Nowadays, Freud and Aristotle's legacy lies in just how easily women are defined by their sexuality. Given that men and women, both, are equally dependent on their biology, it is curious how much more often women are reduced to theirs. The idea that women are more emotional or slaves to their hormones than men is still a depressingly familiar trope. It is an idea that goes back to the Greeks.
If we think biology is important to who we are (as it most certainly is), we ought to make sure that the biology is as good and accurate as it can be.
People tend to reflexively assume that fun events – like vacations – will go by really quickly.
For many people, summer vacation can't come soon enough – especially for the half of Americans who canceled their summer plans last year due to the pandemic.
But when a vacation approaches, do you ever get the feeling that it's almost over before it starts?
If so, you're not alone.
In some recent studies Gabriela Tonietto, Sam Maglio, Eric VanEpps and I conducted, we found that about half of the people we surveyed indicated that their upcoming weekend trip felt like it would end as soon as it started.
This feeling can have a ripple effect. It can change the way trips are planned – you might, for example, be less likely to schedule extra activities. At the same time, you might be more likely to splurge on an expensive dinner because you want to make the best of the little time you think you have.
Where does this tendency come from? And can it be avoided?
Not all events are created equal
When people look forward to something, they usually want it to happen as soon as possible and last as long as possible.
We first explored the effect of this attitude in the context of Thanksgiving.
We chose Thanksgiving because almost everyone in the U.S. celebrates it, but not everyone looks forward to it. Some people love the annual family get-together. Others – whether it's the stress of cooking, the tedium of cleaning or the anxiety of dealing with family drama – dread it.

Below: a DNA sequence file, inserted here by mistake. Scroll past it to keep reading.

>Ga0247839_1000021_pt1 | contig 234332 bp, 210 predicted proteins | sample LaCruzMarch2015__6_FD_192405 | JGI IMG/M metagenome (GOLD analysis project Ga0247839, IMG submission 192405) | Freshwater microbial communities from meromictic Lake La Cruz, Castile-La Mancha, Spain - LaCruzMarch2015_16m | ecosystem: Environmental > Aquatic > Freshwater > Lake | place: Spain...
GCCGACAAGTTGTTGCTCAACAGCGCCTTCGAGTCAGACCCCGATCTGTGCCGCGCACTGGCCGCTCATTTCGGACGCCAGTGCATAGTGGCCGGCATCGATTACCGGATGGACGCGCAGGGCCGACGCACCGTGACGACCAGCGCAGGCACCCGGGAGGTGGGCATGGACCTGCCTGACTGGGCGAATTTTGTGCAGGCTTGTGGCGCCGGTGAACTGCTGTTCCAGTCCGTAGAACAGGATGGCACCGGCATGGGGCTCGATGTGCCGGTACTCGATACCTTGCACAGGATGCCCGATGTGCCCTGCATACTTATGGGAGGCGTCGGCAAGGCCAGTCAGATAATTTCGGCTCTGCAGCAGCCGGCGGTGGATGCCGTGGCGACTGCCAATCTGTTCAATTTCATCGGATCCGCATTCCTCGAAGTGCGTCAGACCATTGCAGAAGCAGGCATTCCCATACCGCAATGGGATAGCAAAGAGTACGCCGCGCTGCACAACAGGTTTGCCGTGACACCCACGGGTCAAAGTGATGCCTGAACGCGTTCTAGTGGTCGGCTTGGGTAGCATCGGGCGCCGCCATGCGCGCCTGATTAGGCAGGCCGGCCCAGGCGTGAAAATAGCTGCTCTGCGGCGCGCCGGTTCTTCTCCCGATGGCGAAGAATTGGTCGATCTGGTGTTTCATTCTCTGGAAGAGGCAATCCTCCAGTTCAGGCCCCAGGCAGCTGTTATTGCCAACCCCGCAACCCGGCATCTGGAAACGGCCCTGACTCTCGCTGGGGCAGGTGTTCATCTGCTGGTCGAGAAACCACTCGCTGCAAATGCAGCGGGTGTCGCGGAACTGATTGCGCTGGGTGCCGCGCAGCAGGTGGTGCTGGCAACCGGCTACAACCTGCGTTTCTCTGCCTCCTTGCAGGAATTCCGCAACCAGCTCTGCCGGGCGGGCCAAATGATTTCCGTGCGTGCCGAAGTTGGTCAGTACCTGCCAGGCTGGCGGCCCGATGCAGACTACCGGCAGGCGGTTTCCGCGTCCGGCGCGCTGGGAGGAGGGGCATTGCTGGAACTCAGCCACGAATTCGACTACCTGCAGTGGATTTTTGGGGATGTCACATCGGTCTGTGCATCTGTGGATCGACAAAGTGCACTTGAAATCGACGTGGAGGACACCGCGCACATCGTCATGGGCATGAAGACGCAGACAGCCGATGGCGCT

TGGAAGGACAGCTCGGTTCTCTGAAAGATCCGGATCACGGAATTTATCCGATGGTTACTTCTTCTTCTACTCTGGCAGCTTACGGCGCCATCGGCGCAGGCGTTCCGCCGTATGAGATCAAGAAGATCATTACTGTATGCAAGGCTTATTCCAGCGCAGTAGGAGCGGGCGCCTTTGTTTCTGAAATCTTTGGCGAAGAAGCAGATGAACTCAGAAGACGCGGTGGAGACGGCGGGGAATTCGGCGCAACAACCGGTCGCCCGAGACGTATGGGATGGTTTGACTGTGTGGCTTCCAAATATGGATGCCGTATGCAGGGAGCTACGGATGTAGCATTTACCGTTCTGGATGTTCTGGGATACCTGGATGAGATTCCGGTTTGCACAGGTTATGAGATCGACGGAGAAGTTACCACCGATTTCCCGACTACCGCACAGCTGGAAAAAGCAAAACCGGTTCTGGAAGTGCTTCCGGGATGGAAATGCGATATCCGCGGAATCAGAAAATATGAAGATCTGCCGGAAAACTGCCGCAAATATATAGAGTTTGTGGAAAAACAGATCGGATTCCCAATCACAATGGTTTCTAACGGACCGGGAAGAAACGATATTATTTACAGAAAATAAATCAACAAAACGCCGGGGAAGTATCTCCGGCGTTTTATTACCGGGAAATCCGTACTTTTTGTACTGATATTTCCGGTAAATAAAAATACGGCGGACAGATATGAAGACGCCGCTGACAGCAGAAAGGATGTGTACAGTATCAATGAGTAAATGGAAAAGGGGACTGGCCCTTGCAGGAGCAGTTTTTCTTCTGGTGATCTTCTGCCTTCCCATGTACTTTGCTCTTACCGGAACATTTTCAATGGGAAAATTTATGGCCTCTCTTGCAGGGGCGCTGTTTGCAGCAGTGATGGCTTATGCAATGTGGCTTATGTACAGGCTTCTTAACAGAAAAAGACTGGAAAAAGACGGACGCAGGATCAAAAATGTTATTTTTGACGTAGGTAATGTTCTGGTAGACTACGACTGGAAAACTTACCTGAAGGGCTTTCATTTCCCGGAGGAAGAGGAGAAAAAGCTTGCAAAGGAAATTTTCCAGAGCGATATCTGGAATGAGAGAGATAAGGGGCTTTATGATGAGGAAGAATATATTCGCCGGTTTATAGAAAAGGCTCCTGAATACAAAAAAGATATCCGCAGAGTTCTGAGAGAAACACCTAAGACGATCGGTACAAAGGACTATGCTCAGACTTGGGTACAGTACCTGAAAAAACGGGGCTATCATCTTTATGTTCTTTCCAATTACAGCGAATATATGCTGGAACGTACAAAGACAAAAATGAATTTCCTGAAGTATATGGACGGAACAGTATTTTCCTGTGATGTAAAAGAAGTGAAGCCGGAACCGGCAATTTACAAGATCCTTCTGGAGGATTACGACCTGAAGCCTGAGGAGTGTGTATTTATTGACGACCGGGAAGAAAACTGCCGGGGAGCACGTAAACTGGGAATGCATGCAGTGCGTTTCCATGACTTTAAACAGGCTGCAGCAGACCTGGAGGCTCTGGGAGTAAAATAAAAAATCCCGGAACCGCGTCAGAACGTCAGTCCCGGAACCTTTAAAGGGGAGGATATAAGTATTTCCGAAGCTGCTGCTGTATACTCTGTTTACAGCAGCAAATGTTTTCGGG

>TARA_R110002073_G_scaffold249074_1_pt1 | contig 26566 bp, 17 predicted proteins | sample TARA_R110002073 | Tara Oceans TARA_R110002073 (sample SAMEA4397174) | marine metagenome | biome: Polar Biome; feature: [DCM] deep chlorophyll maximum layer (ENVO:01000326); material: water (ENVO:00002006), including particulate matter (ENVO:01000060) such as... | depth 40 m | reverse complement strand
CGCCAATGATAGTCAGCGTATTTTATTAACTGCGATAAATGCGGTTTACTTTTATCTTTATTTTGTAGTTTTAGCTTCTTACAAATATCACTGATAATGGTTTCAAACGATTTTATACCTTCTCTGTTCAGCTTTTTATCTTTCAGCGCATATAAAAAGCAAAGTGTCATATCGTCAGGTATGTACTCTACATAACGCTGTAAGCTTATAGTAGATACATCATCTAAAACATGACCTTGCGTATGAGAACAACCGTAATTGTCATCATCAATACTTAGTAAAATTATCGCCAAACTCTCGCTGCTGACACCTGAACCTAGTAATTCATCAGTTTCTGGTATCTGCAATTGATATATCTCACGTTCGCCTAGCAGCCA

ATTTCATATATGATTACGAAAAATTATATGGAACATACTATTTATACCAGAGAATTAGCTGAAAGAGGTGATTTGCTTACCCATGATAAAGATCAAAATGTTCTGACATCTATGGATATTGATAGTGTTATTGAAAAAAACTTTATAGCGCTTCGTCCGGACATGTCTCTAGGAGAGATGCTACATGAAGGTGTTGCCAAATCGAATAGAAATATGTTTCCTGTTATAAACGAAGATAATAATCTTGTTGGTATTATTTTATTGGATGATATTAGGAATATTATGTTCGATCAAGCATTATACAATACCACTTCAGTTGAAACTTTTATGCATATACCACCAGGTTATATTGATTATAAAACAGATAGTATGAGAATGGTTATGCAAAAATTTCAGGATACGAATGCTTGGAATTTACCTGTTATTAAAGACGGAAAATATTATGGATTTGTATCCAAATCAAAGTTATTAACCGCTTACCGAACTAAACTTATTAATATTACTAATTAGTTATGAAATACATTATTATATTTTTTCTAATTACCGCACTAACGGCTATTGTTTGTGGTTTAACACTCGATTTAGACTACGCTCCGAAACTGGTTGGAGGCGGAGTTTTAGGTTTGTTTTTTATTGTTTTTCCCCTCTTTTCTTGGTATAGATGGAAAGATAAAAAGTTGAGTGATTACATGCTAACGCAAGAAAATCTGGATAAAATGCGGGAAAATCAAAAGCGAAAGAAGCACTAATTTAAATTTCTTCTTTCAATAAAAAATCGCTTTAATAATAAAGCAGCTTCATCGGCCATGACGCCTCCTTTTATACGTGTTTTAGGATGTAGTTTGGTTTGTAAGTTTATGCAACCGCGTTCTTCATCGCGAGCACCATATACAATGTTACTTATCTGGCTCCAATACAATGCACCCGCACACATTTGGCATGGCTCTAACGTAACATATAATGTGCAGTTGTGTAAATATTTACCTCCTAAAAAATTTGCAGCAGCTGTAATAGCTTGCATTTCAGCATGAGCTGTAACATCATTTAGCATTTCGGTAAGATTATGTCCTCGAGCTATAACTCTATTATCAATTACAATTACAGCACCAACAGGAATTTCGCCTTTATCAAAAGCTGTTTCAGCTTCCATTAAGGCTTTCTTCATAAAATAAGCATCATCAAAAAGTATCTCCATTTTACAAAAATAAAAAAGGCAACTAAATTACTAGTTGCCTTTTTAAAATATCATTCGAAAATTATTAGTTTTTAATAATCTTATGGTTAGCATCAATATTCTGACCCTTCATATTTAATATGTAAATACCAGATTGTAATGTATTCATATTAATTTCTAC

So on the Monday before Thanksgiving in 2019, we surveyed 510 people online and asked them to tell us whether they were looking forward to the holiday. Then we asked them how far away it seemed, and how long they felt it would last. We had them move a 100-point slider – 0 meaning very short and 100 meaning very long – to a location that reflected their feelings.
As we suspected, the more participants looked forward to their Thanksgiving festivities, the farther away it seemed and shorter it felt. Ironically, longing for something seems to shrink its duration in the mind's eye.
Winding the mind's clock
Most people believe the idiom “time flies when you're having fun," and research has, indeed, shown that when time seems to pass by quickly, people assume the task must have been engaging and enjoyable.
We reasoned that people might be over-applying their assumption about the relationship between time and fun when judging the duration of events yet to happen.
As a result, people tend to reflexively assume that fun events – like vacations – will go by really quickly. Meanwhile, pining for something can make the time leading up to the event seem to drag. The combination of its beginning pushed farther away in their minds – with its end pulled closer – resulted in our participants' anticipating that something they looked forward would feel as if it had almost no duration at all.